Just 1% of the national research spend has been allocated to this devastating disease
The diagnosis of a brain tumour is devastating, however there is hope. We have been fortunate to meet some very brave people who have survived to tell the tale and who want to share their story to give hope to others.
Recently published stories
Keen dancer Connie Campbell was diagnosed with a grade 4 medulloblastoma in September 2022 following a sudden bout of headaches and sickness. The 11-year-old, from South Woodford, East London, underwent surgery and is now on a phase 3 clinical trial for high-risk medulloblastoma patients. She has had induction chemotherapy, 30 sessions of radiotherapy and will soon be starting a six-month course of maintenance chemo.
At the age of nine Giles, who lives in Gibraltar, was diagnosed with a diffuse astrocytoma after experiencing severe headaches and double vision. Existing medical conditions meant that treatment options for Giles, who is now 15, were restricted. His parents, Lynette and Ruben sought a second and third opinion to give their son the best chance of a future. Eventually he had an operation to remove the three tiny lesions on his brain. The teenager is now monitored with MRI scans to check for any re-growth.Read more
It was 2006 and Sally was 40 when she first noticed something could be wrong. It was thought the mum-of-two from Stourbridge in the West Midlands could have an eating disorder after dramatic weight loss. When she began to experience sickness a few months later, a gastroenterologist referred her for a CT scan and what she thought could be a problem with her stomach, turned out to be a tumour on her brain. Sally had surgery to remove a grade 1 astrocytoma in February 2007 and is monitored with an MRI scan every two years. Since her diagnosis, Sally, now 57, is a key figure in the brain tumour community finding a love of cycling which she has used to fundraise for Brain Tumour Research.Read more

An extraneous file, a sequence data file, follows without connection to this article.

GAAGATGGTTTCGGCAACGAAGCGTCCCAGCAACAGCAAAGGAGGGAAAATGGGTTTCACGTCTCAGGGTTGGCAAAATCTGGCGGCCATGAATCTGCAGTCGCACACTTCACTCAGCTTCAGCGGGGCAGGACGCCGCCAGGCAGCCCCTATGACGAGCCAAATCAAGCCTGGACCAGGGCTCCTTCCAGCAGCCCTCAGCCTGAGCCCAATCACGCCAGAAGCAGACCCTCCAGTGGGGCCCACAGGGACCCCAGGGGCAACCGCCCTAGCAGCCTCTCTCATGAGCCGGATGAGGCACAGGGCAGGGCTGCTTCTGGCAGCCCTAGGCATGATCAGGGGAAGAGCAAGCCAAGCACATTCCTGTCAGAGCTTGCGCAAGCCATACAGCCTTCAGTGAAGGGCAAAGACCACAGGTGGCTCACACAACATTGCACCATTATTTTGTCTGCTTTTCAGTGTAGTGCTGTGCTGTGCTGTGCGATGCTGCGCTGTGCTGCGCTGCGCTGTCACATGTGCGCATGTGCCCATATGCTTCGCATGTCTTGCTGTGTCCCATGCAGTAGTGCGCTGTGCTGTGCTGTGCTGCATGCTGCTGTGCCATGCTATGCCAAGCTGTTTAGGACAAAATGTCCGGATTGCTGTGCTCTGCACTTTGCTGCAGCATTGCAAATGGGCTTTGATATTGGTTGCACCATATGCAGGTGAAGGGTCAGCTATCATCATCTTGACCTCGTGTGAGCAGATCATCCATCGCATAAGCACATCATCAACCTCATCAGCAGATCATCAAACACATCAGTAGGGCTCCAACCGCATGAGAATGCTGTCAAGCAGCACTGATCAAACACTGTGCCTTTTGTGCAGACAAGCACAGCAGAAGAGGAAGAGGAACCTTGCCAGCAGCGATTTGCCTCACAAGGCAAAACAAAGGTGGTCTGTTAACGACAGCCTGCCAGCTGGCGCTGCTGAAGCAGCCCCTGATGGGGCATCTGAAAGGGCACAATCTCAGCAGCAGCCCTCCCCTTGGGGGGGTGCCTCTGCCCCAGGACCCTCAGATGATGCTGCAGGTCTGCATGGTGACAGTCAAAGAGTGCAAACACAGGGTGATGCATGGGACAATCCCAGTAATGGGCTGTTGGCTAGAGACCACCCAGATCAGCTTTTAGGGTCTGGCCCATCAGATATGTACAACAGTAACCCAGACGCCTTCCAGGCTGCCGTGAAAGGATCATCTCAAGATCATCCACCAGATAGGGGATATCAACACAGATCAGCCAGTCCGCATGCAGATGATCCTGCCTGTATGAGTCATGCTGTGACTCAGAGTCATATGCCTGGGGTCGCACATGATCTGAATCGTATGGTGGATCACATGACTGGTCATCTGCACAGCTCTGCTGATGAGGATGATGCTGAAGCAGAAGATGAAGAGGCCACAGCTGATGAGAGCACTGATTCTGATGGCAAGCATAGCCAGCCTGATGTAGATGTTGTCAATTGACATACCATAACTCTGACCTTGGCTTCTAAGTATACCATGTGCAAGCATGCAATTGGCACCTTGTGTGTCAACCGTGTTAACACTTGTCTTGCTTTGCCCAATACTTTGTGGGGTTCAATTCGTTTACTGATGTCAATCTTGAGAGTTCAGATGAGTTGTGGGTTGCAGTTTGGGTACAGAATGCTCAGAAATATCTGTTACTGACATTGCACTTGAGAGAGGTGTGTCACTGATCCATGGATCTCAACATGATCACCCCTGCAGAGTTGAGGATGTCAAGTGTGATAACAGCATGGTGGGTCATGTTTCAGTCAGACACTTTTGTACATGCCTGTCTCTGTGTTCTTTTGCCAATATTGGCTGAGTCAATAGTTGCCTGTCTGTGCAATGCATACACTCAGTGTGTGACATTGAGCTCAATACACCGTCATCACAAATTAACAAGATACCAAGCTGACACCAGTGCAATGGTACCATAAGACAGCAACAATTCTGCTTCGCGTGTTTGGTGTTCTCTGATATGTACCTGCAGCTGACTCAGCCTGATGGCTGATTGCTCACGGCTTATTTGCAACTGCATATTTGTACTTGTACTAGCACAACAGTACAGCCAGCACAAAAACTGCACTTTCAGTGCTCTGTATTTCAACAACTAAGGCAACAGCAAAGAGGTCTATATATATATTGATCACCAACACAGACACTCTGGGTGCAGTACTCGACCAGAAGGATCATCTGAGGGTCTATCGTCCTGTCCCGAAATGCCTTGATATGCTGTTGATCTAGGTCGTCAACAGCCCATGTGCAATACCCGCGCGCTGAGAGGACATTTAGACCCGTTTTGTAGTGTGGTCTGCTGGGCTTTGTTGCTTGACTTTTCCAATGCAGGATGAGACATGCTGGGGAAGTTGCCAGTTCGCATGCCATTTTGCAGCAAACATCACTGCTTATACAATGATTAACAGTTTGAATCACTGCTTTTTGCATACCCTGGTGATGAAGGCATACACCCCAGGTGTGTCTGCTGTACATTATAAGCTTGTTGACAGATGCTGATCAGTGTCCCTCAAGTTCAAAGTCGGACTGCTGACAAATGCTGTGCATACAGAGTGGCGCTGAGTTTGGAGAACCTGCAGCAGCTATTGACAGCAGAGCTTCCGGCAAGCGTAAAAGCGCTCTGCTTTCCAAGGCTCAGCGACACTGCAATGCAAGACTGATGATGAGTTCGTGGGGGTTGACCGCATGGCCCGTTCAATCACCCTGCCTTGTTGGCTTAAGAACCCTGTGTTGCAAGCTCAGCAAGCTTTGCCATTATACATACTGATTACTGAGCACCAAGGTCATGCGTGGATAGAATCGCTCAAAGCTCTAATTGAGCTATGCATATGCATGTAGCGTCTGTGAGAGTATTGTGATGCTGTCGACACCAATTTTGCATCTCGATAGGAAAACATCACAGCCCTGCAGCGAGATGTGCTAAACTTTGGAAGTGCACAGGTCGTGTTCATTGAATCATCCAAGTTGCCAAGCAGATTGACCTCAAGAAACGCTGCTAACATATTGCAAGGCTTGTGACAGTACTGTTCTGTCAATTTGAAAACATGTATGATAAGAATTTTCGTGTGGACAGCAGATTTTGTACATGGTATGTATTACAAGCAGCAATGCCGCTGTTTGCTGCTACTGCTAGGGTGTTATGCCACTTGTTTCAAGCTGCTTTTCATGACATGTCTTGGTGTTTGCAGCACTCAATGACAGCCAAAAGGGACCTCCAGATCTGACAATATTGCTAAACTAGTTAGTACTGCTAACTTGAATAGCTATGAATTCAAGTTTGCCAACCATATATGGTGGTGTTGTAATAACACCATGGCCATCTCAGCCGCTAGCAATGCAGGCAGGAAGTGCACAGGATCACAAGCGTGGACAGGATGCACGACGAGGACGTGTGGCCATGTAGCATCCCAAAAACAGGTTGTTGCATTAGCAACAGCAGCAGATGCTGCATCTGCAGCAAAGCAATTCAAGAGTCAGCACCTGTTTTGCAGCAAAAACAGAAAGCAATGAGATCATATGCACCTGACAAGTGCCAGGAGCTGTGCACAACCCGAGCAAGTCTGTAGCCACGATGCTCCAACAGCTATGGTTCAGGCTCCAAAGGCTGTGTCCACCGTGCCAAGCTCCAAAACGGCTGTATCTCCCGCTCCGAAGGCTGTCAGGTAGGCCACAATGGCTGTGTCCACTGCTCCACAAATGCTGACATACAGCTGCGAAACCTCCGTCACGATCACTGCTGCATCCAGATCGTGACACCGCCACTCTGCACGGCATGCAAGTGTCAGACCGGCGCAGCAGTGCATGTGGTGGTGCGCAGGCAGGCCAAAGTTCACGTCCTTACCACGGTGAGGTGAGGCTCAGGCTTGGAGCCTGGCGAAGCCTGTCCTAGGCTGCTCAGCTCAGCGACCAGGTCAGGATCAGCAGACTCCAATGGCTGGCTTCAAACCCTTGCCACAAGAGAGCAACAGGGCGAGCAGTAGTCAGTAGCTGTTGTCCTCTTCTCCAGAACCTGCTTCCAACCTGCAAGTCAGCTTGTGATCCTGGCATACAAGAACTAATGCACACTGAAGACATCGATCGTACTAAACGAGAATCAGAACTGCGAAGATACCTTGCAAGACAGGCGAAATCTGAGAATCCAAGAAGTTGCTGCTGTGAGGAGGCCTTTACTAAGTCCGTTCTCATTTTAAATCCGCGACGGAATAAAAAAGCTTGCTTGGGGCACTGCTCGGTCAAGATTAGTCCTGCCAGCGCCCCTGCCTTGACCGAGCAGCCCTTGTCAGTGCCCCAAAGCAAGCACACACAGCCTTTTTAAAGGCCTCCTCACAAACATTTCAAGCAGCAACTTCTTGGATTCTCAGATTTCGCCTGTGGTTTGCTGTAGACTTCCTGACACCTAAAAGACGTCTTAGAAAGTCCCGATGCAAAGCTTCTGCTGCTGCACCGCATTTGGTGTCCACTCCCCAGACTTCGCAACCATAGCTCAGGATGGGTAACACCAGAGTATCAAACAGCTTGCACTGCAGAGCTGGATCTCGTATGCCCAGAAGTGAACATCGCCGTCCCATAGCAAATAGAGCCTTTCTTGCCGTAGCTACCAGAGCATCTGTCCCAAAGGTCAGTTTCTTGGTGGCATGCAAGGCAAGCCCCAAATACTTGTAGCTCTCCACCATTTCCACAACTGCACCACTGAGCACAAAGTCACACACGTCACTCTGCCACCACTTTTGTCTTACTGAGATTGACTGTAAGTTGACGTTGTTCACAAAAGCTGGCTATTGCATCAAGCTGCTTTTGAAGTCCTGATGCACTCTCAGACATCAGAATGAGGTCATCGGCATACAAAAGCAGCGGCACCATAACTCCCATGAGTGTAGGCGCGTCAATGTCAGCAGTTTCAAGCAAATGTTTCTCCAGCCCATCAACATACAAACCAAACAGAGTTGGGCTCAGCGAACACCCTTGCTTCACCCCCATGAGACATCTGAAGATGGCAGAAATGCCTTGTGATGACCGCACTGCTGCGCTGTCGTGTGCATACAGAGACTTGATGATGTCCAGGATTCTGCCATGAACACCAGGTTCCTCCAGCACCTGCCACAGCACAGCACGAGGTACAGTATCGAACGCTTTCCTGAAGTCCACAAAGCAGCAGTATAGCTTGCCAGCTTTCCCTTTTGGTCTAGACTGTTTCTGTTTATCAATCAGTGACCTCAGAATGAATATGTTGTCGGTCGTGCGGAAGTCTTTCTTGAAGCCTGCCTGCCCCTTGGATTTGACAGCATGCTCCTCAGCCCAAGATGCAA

Dan was at university when he started to suffer from crippling headaches which led to his eventual diagnosis with a grade 3 ependymoma brain tumour. Ten years on, he has had surgery three times and undergone radiotherapy. Although he lives with the knowledge that his tumour could return, he is optimistic about the future, having just moved into a new flat with his wife and working as a parliamentary researcher at Westminster.
After suffering seizures, former soldier Dan Mason, 33, was diagnosed with a pleomorphic xanthoastrocytoma – a very rare and incurable type of brain tumour. He was forced to quit the job he loved and lost his driving licence, yet still faced his diagnosis with positivity. A tattoo across his chest, which translates to ‘think positive, be strong’, reminds Dan to live in the moment, despite the pressure his illness places on him, his wife Roz and his children Caleb, 10, and Daisy, two.
“Emotionally, things were tough. I remember standing outside the hospital, in my army uniform, crying. My friends and family members didn’t know how to react or how to comfort me and that was really hard to deal with.”Read more
Dan Potts, 46, from Cumbria, loved going to the gym and keeping active with his wife Liah. He started getting headaches in December 2018, but it took two years and three MRI scans for Dan to be diagnosed with a glioblastoma (GBM) brain tumour. He had surgery, chemotherapy and radiotherapy and he is on four different medications to try and control his seizures. Dan and Liah are now preparing for their “last Christmas together”. They are crowdfunding for Brain Tumour Research and to make final memories.Read more
Daniel BurridgeDaniel is the youngest of three children with an older brother and sister. In his last year at Dr Challoner’s Grammar School in Amersham, Daniel is studying for A’ Levels in Further Maths, Physics and Geography, having already taken Maths last year. He is applying to university to study Mechanical Engineering and hopes to get a place at Imperial or Bath.
Aged 17, Daniel was just 5ft, 5in tall, despite his Dad being 6ft 4in. Investigations led to him being diagnosed with a tumour on his pituitary gland, which fortunately turned out to be benign.